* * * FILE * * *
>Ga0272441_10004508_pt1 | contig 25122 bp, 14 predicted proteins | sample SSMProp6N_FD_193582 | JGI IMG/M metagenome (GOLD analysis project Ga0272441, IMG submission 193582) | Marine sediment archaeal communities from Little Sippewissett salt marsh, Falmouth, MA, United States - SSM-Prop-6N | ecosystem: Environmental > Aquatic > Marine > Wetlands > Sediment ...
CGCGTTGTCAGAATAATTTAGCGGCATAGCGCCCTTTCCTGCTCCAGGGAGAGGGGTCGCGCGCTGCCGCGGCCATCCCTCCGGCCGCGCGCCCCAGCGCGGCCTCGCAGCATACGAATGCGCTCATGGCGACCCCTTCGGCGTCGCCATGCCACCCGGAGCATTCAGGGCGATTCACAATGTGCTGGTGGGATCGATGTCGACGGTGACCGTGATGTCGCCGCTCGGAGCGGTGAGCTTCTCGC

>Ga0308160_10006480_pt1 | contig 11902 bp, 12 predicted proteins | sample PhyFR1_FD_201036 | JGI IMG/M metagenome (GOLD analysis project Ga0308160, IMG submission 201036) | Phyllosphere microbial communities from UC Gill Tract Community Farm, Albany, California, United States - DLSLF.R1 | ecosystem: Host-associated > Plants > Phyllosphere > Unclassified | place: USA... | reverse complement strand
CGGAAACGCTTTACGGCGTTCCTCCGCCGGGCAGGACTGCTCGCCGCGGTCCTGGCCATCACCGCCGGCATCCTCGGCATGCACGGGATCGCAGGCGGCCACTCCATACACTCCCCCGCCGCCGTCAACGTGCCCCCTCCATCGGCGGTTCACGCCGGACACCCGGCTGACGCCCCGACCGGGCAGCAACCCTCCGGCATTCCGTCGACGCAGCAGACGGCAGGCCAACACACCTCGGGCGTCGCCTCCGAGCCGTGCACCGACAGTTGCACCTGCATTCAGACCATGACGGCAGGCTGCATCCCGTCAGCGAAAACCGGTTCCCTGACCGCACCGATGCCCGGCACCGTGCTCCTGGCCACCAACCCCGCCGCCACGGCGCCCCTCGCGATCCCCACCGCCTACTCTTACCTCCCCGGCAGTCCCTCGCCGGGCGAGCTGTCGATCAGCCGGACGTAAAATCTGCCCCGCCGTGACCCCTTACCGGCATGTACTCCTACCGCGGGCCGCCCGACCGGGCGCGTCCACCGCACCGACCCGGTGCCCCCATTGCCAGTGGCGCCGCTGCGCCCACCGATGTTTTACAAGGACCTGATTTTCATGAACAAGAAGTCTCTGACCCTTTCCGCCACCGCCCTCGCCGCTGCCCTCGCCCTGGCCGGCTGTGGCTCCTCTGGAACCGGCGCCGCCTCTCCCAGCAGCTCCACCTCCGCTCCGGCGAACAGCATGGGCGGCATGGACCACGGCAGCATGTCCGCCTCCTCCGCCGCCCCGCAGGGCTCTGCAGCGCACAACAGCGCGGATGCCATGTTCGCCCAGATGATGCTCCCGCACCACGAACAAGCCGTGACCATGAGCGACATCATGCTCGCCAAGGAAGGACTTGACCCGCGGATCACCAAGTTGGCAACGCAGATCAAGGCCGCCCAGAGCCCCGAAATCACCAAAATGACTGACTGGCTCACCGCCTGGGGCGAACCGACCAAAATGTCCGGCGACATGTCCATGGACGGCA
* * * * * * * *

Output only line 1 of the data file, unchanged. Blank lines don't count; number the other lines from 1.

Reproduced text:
>Ga0272441_10004508_pt1 | contig 25122 bp, 14 predicted proteins | sample SSMProp6N_FD_193582 | JGI IMG/M metagenome (GOLD analysis project Ga0272441, IMG submission 193582) | Marine sediment archaeal communities from Little Sippewissett salt marsh, Falmouth, MA, United States - SSM-Prop-6N | ecosystem: Environmental > Aquatic > Marine > Wetlands > Sediment ...